By Syed Mohammad Ali
The writer is a development consultant and a PhD student at the University of Melbourne firstname.lastname@example.org
It was upsetting to note recent media reports pointing out how some of the acid attack survivors portrayed in the Oscar winning movie, Saving face, have been compelled to seek legal assistance to prevent the director of the movie from releasing it for viewing in Pakistan.
Having done research for the same NGO which facilitated Sharmeen Obaid-Chinoy in making her documentary — including firsthand meetings with many acid attack survivors, as well as with some of the perpetrators of such attacks, and visits to communities within which such heinous incidents had occurred — one does appreciate the nuances behind this seemingly strange turn of events.
I certainly do not begrudge Ms Obaid-Chinoy or her Oscar. Her accomplishment, in fact, has instilled a sense of pride among Pakistanis around the world. I also do not think that shedding light on a disturbing phenomenon, which continues to afflict tragedy and suffering in the lives of many people in our country, should be avoided out of fear that it will reinforce Western stereotypes. Even the fact that the US was quick to hand out an Oscar for a movie highlighting gender violence and thereafter denied granting a visa to another Pakistani documentary maker who chose to focus on the human cost of drone strikes, is more of a problem for US analysts and concerned citizens to contend with or to challenge. It is the ethical dimension surrounding the screening of Saving face documentary within Pakistan, however, which has evoked a personal sense of distress in me.
On the one hand, I realise the need to not only create awareness, but to take practical steps to prevent acid attacks in Pakistan. It is great to see Ms Obaid-Chinoy becoming very proactive on this issue subsequent to the Oscar win and the honours conferred on her by our government. However, she must stop insisting on screening the documentary within Pakistan if these survivors feel that they could be at risk of a backlash when and if the released film is seen by people they know. Given that the movie itself acknowledges the complex realities that these acid survivors must contend with, Ms Obaid-Chinoy must respect the wishes of these survivors, even if she had obtained some form of consent from them regarding its release. After all, the survivors featured in the documentary have not exactly signed acting contracts.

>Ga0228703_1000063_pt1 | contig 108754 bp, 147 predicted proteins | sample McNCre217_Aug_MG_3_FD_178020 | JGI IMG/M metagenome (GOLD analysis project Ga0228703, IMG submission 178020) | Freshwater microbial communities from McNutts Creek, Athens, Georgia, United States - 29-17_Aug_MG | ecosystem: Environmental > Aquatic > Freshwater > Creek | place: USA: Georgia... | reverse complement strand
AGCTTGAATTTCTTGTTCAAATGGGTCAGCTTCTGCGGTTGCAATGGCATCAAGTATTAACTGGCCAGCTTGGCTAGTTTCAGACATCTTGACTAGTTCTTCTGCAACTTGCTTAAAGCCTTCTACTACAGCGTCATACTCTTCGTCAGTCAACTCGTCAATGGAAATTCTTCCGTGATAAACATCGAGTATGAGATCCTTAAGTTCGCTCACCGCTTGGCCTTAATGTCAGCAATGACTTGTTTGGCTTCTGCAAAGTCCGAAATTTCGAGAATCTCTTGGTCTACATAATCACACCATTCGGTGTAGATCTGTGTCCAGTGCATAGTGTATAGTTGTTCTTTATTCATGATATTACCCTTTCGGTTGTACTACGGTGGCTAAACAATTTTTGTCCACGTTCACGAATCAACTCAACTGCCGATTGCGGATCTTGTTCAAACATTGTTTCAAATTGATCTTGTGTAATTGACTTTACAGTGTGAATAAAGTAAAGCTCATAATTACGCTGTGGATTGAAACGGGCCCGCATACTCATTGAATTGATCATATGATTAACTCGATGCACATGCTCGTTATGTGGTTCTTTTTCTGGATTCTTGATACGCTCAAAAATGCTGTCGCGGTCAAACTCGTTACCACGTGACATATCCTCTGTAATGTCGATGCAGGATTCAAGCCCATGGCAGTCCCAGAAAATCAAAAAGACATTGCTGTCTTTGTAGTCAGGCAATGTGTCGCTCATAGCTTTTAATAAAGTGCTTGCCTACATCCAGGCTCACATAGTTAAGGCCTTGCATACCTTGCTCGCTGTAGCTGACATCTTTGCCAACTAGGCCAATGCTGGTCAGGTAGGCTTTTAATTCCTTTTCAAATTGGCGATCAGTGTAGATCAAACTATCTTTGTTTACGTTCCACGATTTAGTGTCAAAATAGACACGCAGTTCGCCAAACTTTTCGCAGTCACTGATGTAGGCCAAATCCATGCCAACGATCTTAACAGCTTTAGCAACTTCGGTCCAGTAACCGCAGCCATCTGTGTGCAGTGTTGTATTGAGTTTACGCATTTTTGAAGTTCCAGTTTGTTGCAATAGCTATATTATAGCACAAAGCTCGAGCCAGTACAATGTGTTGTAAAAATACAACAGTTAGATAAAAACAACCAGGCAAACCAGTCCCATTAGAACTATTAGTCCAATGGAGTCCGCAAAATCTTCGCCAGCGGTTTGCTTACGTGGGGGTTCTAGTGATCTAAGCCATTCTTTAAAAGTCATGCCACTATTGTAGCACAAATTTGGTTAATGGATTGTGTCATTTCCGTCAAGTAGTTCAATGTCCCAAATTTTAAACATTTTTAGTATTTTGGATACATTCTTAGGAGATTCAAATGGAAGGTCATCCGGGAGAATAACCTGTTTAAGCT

The NGO which initially provided access to the acid attack survivors — it prefers to use the term ‘survivor’ instead of ‘victim’ in order to infuse a sense of empowerment amongst people trying to recover and rehabilitate subsequent to acid attacks — is now trying to help them by providing assistance in going to court if required, to stop the documentary maker from showing the movie in Pakistan.
I have not had a chance to speak with Ms Obaid-Chinoy directly on this issue, so I do not know her side of the story. But whatever her perspective is, surely the need to protect the very people who have propelled her to international fame and glory must take precedence over any further publicity of her work. Moreover, there are several other ways to help create awareness on this issue, as well as countering the prevalence of acid attacks. Ongoing advocacy by those working on this issue have identified many practical means which merit further attention, ranging from curbing unregulated sale of concentrated acid to the need for demanding effective implementation of the new legislation that provides for the prosecution of acid attack perpetrators and to simultaneously paying greater attention to help survivors cope with recovery and rehabilitation. It is these unaddressed areas that Ms Obaid-Chinoy must offer greater attention on, rather than trying to insist upon screening her already awarded documentary in Pakistan.